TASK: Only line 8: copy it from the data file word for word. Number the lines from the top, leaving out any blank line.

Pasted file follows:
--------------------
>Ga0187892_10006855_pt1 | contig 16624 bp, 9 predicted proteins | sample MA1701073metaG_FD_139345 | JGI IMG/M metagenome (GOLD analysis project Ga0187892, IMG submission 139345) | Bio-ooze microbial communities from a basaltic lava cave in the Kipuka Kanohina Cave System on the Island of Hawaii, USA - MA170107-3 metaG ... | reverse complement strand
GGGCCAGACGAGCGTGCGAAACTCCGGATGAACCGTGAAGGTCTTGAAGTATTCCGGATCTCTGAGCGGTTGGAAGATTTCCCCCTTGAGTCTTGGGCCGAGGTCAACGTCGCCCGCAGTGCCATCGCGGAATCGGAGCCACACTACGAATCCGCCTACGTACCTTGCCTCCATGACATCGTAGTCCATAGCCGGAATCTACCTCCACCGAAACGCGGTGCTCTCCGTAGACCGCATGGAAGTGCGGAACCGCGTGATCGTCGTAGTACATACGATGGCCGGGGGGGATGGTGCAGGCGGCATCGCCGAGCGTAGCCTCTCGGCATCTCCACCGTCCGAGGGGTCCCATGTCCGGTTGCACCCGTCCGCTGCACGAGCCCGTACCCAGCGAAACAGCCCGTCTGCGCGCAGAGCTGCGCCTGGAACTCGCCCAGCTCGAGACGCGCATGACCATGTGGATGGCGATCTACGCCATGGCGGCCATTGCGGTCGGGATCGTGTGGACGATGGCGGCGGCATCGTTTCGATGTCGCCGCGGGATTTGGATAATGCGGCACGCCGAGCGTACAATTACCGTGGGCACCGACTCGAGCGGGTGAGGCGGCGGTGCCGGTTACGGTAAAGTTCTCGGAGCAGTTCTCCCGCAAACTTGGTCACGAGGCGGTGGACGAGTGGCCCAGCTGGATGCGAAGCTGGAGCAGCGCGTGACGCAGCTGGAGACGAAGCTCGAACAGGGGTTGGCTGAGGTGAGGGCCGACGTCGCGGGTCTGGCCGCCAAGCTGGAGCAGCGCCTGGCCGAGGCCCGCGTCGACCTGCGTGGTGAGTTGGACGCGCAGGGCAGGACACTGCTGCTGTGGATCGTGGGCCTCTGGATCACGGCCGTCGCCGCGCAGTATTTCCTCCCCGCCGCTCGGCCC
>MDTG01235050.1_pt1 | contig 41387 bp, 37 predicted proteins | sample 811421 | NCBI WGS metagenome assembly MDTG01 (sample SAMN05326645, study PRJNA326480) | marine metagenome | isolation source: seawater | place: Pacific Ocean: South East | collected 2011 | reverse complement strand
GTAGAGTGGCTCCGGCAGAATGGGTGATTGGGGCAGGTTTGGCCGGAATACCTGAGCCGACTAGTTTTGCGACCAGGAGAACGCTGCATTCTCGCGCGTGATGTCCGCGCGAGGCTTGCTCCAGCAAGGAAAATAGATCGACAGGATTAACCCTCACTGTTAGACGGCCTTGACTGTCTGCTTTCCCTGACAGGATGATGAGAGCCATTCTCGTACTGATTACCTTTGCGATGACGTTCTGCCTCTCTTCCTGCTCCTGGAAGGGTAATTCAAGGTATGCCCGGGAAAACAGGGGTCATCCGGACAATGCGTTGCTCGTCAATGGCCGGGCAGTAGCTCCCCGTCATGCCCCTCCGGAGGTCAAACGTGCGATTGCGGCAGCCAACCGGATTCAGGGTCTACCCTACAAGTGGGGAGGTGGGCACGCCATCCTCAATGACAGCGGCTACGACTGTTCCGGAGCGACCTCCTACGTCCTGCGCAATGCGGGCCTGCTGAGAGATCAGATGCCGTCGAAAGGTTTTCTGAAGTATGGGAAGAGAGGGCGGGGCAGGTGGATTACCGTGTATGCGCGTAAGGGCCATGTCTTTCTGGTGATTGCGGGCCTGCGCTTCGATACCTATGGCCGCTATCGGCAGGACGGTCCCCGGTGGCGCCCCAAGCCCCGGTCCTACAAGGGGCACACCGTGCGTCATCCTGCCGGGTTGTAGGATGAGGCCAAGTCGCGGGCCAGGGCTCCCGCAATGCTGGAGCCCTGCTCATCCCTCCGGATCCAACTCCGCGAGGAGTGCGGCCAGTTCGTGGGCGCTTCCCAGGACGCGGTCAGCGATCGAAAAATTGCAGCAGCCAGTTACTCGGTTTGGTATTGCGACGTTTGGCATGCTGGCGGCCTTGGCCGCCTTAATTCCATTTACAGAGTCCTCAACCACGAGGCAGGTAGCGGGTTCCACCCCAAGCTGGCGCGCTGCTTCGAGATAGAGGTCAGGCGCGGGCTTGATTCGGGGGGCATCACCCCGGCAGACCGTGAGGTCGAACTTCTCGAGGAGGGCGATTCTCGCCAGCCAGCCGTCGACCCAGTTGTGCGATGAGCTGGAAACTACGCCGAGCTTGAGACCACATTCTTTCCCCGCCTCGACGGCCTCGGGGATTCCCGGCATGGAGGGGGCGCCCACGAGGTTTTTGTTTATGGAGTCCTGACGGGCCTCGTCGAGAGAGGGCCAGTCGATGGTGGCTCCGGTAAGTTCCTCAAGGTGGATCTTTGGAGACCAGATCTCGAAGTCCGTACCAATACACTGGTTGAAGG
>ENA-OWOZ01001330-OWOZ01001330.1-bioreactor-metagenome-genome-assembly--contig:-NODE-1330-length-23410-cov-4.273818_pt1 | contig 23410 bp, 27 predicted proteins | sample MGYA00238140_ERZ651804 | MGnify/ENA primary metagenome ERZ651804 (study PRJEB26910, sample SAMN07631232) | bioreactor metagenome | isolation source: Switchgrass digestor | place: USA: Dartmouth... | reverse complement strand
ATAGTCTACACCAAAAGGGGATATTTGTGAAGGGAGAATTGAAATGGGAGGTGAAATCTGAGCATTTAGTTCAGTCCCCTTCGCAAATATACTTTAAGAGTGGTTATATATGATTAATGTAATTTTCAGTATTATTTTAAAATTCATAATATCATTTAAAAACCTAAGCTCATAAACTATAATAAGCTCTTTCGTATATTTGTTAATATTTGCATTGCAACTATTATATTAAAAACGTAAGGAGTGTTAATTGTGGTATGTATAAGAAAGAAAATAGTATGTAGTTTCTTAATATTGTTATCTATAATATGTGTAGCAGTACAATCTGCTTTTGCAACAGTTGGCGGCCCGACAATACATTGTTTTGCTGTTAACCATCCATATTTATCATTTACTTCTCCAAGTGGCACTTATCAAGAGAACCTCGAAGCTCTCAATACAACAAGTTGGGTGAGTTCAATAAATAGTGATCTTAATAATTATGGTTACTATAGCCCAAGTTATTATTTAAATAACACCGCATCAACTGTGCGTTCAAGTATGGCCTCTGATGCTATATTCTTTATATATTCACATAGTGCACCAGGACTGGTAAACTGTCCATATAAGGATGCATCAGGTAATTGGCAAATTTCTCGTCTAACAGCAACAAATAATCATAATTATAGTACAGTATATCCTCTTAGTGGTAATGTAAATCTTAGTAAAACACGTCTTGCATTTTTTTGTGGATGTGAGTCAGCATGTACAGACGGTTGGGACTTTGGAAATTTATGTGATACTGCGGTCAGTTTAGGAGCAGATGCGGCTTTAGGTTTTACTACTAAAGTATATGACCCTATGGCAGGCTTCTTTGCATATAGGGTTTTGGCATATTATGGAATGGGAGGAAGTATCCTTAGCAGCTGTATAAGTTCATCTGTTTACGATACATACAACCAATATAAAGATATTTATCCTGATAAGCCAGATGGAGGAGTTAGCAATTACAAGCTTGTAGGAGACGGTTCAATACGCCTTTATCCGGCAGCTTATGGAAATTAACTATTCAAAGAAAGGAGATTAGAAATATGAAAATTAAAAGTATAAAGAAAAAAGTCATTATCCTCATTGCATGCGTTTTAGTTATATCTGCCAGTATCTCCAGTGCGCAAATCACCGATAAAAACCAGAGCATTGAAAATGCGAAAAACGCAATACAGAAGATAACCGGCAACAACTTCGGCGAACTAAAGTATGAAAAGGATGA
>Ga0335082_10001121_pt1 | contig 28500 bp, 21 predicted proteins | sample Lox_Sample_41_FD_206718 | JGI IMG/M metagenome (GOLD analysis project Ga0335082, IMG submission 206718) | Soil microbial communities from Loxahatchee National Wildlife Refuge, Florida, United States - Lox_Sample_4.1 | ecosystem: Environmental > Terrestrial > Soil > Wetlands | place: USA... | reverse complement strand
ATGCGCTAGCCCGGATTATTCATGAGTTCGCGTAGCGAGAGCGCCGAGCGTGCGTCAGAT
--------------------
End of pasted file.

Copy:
ATGCGCTAGCCCGGATTATTCATGAGTTCGCGTAGCGAGAGCGCCGAGCGTGCGTCAGAT